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President Moon Jae-in, left, and Samsung Vice Chairman Lee Jae-yong

President gets close to Samsung just ahead of verdict on tycoon

All eyes are on Korea’s Supreme Court, which is expected to come up with a ruling on Samsung Group’s de facto chief, Vice Chairman Lee Jae-yong, this month.

The country’s courts have frequently come under fire for being overly lenient to tycoons of big businesses, but the judiciary has been seen to have made strict decisions on them of late.

Against this backdrop, President Moon Jae-in’s recent moves have spawned controversy. The left-leaning head of state has been regarded as unfriendly to wealthy businessmen including Samsung chief Lee, but things seem to be different this year.

On April 22, Moon stressed the significance of supporting the non-memory business, which Samsung is striving to develop to find its next-generation revenue source.

Two days later, the company disclosed a plan to spend more than $110 billion by 2030 to boost non-memory products such as system semiconductors.

This prompted Moon to officially praise Samsung on April 29 during a meeting with senior aides. The next day, the president visited a Samsung factory near Seoul where the tech giant announced its non-memory vision.

The question is whether Moon is doing the right thing just ahead of a court verdict on Lee.

I am concerned that judges on the top court may feel pressured into helping the government and Samsung work together to underpin the country’s economy. Then, they may feel compromised and unable to make neutral decisions.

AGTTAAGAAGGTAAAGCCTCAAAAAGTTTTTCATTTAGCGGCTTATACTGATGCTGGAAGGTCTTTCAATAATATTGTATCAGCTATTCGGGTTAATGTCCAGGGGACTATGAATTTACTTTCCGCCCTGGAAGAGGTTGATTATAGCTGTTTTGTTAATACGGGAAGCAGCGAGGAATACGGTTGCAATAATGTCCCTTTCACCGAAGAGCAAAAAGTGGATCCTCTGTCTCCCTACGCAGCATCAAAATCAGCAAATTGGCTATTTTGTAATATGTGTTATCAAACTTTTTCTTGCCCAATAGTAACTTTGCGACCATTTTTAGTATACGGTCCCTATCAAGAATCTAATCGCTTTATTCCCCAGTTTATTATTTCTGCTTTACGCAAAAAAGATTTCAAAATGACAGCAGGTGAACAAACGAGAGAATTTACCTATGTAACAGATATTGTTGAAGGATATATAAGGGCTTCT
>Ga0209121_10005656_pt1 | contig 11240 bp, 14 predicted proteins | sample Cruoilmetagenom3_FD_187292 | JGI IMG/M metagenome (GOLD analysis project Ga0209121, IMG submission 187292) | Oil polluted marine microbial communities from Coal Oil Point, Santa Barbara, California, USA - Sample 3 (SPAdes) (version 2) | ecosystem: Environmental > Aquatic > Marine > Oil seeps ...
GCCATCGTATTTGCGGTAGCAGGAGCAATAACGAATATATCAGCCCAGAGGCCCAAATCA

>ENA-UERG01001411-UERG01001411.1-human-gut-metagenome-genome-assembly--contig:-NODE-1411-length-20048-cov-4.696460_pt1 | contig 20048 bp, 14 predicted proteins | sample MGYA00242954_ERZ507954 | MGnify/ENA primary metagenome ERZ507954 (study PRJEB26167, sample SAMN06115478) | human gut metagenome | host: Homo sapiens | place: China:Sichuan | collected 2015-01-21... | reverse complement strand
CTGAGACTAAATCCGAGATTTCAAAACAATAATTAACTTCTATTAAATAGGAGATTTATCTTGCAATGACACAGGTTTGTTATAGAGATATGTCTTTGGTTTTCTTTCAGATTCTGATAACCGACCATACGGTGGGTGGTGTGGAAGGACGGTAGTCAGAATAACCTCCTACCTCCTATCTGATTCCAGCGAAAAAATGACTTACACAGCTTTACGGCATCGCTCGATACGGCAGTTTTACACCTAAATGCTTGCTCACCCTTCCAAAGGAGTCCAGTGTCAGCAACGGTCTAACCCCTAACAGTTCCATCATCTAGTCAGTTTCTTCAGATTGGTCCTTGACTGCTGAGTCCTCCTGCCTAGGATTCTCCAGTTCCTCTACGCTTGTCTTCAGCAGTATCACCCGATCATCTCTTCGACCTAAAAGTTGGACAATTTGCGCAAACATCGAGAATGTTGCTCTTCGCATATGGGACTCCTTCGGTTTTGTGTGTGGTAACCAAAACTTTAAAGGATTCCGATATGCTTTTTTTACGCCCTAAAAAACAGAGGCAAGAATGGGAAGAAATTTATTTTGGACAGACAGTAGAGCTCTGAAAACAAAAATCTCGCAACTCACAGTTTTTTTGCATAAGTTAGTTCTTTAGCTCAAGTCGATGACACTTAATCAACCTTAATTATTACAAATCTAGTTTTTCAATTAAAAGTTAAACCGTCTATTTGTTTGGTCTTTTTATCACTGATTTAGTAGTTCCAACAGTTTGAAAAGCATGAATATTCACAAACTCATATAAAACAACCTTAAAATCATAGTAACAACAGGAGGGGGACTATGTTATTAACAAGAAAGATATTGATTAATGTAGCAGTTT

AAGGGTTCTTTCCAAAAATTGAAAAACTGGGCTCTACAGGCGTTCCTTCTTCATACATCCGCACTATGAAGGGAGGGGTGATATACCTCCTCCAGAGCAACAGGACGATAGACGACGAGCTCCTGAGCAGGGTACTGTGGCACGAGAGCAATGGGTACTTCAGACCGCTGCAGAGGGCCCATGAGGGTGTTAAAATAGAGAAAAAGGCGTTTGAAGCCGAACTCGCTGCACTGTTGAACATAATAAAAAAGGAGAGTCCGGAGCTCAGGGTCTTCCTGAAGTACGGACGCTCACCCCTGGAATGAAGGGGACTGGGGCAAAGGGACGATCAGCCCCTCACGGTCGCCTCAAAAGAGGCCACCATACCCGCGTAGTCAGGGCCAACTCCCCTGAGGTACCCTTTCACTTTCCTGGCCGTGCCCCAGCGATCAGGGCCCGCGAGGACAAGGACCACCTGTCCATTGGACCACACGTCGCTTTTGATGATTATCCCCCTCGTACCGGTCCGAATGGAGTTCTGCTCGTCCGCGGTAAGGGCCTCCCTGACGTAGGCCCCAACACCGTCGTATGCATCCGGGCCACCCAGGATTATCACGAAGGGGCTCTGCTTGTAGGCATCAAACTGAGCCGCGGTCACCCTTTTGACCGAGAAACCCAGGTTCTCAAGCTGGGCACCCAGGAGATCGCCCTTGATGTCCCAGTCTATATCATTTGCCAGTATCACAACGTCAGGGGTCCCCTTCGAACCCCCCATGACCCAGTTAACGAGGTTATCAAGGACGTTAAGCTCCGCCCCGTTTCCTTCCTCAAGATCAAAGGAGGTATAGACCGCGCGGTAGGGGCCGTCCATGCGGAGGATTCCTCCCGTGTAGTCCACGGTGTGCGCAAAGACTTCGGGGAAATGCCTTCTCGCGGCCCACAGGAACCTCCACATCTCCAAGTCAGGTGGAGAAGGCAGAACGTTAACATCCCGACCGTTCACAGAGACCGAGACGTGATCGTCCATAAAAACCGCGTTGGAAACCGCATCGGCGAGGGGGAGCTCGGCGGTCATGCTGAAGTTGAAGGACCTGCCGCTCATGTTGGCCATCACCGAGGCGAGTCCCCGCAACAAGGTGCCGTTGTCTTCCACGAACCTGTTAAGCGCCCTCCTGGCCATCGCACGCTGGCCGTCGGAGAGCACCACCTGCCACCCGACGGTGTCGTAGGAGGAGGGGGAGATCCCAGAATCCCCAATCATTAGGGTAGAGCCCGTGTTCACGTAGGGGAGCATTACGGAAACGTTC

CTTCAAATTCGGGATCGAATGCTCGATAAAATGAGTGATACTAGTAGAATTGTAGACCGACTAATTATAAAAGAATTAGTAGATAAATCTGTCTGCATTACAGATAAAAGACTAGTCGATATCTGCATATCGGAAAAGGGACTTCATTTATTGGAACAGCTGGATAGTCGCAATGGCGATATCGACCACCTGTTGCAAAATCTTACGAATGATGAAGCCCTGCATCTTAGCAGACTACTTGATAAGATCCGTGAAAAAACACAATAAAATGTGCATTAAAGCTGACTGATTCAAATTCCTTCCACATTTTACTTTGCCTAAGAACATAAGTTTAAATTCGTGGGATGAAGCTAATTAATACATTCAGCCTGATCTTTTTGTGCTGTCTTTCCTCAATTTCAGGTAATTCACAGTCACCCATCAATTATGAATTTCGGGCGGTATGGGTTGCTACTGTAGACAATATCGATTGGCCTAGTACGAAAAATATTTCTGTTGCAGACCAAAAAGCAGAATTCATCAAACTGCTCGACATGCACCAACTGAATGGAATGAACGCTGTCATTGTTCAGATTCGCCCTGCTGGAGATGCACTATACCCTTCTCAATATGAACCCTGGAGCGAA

If Moon had been a business-friendly president, his recent activities would be natural, but he hasn’t, and that’s why some question his steps over the past few months.

From the perspective of businessmen, overly close cooperation with the government can be a double-edged sword, and Vice Chairman Lee would be well aware of this after being imprisoned due to the charges he faced regarding his involvement with former President Park Geun-hye and her confidant Choi Soon-sil.

The 51-year-old spent a year on the wrong side of the bars after being found guilty of paying bribes to the two for their “help” to beef up his control of the country’s largest business conglomerate. 

He would definitely do not want to be imprisoned again during this administration or the next.

 

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